It is silk that has Esther so distracted. For years she has painted her own designs, dreaming that one day her husband will weave them into reality. When he laughs at her ambition, she strikes up a relationship with one of the journeyman weavers in her attic who teaches her to weave and unwittingly sets in motion events that will change the fate of the whole Thorel household.’

7. Circus of Wonders by Elizabeth Macneal

‘1866. In a coastal village in southern England, Nell picks violets for a living. Set apart by her community because of the birthmarks that speckle her skin, Nell’s world is her beloved brother and devotion to the sea.

But when Jasper Jupiter’s Circus of Wonders arrives in the village, Nell is kidnapped. Her father has sold her, promising Jasper Jupiter his very own leopard girl. It is the greatest betrayal of Nell’s life, but as her fame grows, and she finds friendship with the other performers and Jasper’s gentle brother Toby, she begins to wonder if joining the show is the best thing that has ever happened to her.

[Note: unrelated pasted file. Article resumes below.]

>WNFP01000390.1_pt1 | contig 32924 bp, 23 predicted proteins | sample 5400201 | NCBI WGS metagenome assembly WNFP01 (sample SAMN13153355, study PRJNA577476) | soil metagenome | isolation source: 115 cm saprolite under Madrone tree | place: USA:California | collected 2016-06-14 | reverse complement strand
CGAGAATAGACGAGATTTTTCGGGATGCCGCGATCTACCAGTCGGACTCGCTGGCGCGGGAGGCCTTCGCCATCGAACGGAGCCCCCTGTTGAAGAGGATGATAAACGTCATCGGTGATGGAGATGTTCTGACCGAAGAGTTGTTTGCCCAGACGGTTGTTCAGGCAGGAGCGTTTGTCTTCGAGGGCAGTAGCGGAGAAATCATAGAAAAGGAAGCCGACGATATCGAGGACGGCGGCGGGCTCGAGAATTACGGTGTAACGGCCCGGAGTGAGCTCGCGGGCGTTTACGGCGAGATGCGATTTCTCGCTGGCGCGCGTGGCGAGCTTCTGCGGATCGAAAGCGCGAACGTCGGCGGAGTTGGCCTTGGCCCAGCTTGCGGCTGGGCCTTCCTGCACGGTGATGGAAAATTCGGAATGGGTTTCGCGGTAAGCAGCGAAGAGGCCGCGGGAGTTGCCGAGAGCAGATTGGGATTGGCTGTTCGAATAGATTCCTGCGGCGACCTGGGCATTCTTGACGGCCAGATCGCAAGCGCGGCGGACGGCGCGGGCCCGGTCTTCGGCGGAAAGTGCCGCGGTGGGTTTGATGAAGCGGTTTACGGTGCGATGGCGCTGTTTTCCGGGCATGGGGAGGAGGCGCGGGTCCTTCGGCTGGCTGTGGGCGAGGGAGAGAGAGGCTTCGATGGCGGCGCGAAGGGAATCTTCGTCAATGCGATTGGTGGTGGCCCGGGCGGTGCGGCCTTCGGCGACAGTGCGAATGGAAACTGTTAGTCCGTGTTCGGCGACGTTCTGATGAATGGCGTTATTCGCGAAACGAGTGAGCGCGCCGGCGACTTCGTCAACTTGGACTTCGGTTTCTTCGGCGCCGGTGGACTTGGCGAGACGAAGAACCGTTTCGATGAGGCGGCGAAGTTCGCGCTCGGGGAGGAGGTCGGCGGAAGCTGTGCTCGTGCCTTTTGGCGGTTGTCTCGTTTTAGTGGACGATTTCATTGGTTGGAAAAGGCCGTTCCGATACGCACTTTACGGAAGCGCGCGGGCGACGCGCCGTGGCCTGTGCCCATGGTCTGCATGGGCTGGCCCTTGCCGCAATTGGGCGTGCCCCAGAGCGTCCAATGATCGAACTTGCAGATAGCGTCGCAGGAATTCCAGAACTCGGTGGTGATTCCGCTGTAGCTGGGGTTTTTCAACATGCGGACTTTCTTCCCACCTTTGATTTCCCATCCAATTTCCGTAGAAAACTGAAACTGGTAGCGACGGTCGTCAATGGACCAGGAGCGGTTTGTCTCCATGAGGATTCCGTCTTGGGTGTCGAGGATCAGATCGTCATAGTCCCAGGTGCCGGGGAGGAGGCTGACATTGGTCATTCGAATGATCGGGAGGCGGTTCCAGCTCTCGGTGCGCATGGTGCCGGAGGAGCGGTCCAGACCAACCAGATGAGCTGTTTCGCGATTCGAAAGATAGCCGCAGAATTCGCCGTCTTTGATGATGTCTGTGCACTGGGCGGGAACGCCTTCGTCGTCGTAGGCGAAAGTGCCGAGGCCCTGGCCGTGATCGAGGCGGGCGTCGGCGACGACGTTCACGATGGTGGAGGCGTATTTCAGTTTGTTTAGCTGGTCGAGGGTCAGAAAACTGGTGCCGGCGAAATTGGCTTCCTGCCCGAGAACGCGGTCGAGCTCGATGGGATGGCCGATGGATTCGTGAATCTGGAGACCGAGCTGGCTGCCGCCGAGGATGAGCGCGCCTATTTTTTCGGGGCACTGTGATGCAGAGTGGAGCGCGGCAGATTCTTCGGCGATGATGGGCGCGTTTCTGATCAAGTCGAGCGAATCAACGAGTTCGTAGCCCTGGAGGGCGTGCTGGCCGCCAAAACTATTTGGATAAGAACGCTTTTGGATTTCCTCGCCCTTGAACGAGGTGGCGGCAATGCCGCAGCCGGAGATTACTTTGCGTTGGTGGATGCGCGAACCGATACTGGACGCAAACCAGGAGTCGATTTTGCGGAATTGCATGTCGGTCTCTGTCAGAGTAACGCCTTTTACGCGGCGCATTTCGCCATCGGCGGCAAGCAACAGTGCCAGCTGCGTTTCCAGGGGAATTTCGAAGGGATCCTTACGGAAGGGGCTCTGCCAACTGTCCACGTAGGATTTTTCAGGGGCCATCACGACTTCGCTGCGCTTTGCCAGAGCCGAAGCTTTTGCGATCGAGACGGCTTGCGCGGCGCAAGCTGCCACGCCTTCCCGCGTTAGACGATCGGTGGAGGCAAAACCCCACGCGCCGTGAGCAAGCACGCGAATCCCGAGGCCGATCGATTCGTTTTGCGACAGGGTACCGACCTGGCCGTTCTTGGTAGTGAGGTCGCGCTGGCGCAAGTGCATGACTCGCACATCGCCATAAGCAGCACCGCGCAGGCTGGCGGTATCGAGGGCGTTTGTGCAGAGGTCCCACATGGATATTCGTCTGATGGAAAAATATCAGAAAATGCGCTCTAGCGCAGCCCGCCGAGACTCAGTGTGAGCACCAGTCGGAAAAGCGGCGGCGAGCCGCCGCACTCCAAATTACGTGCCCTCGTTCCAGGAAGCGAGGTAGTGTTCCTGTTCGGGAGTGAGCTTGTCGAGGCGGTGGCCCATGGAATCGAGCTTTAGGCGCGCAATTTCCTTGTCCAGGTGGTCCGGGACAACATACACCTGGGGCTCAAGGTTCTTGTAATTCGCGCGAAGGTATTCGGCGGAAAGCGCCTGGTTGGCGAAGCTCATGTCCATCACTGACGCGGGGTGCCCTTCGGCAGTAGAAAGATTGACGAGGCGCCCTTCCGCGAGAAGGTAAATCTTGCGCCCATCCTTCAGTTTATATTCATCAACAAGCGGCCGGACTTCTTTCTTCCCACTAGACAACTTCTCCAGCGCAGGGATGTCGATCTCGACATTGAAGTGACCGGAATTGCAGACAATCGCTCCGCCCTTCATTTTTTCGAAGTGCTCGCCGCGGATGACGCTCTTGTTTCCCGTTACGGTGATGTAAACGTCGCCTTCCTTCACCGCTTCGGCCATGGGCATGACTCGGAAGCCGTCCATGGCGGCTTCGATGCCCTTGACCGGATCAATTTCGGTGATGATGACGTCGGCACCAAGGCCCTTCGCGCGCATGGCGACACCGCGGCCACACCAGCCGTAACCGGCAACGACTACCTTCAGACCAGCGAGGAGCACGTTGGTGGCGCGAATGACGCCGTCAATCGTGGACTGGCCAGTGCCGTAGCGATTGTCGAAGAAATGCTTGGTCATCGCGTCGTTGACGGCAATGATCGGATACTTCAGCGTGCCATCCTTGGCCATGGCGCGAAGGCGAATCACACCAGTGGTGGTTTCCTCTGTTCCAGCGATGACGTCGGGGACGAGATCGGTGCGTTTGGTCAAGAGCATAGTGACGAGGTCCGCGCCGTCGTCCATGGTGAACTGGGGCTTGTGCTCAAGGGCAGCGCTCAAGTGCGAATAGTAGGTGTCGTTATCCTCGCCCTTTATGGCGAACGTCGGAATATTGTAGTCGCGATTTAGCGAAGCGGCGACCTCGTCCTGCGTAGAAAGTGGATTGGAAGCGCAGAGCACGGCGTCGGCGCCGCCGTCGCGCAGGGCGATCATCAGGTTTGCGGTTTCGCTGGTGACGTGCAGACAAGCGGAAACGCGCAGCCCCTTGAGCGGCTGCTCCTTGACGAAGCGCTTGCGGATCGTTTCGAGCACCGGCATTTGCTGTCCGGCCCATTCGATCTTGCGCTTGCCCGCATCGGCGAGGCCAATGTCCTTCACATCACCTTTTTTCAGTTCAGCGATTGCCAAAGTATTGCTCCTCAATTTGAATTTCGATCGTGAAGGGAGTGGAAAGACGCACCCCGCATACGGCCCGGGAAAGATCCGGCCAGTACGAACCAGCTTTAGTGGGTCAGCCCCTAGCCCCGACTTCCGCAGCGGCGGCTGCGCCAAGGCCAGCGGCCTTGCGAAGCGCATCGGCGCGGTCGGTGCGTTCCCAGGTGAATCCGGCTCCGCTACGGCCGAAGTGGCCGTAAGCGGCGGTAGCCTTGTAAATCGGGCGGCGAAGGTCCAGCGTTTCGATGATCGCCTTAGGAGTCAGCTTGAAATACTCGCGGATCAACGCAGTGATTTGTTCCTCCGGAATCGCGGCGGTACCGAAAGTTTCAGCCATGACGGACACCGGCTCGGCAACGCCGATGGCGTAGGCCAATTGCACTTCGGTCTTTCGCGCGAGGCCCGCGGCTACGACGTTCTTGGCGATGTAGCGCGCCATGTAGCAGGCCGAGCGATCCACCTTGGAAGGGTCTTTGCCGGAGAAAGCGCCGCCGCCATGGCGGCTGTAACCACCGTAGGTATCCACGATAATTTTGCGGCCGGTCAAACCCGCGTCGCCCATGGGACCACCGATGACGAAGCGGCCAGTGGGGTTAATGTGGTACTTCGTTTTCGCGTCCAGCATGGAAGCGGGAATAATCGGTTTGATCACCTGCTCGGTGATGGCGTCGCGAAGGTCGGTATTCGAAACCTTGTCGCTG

In London, newspapers describe Nell as the eighth wonder of the world. Figurines are cast in her image, and crowds rush to watch her soar through the air. But who gets to tell Nell’s story? What happens when her fame threatens to eclipse that of the showman who bought her? And as she falls in love with Toby, can he detach himself from his past and the terrible secret that binds him to his brother?

Moving from the pleasure gardens of Victorian London to the battle-scarred plains of the Crimea, Circus of Wonders is an astonishing story about power and ownership, fame and the threat of invisibility.’

8. The Girl with the Louding Voice by Abi Daré

‘The unforgettable, inspiring story of a teenage girl growing up in a rural Nigerian village who longs to get an education so that she can find her “louding voice” and speak up for herself, The Girl with the Louding Voice is a simultaneously heartbreaking and triumphant tale about the power of fighting for your dreams.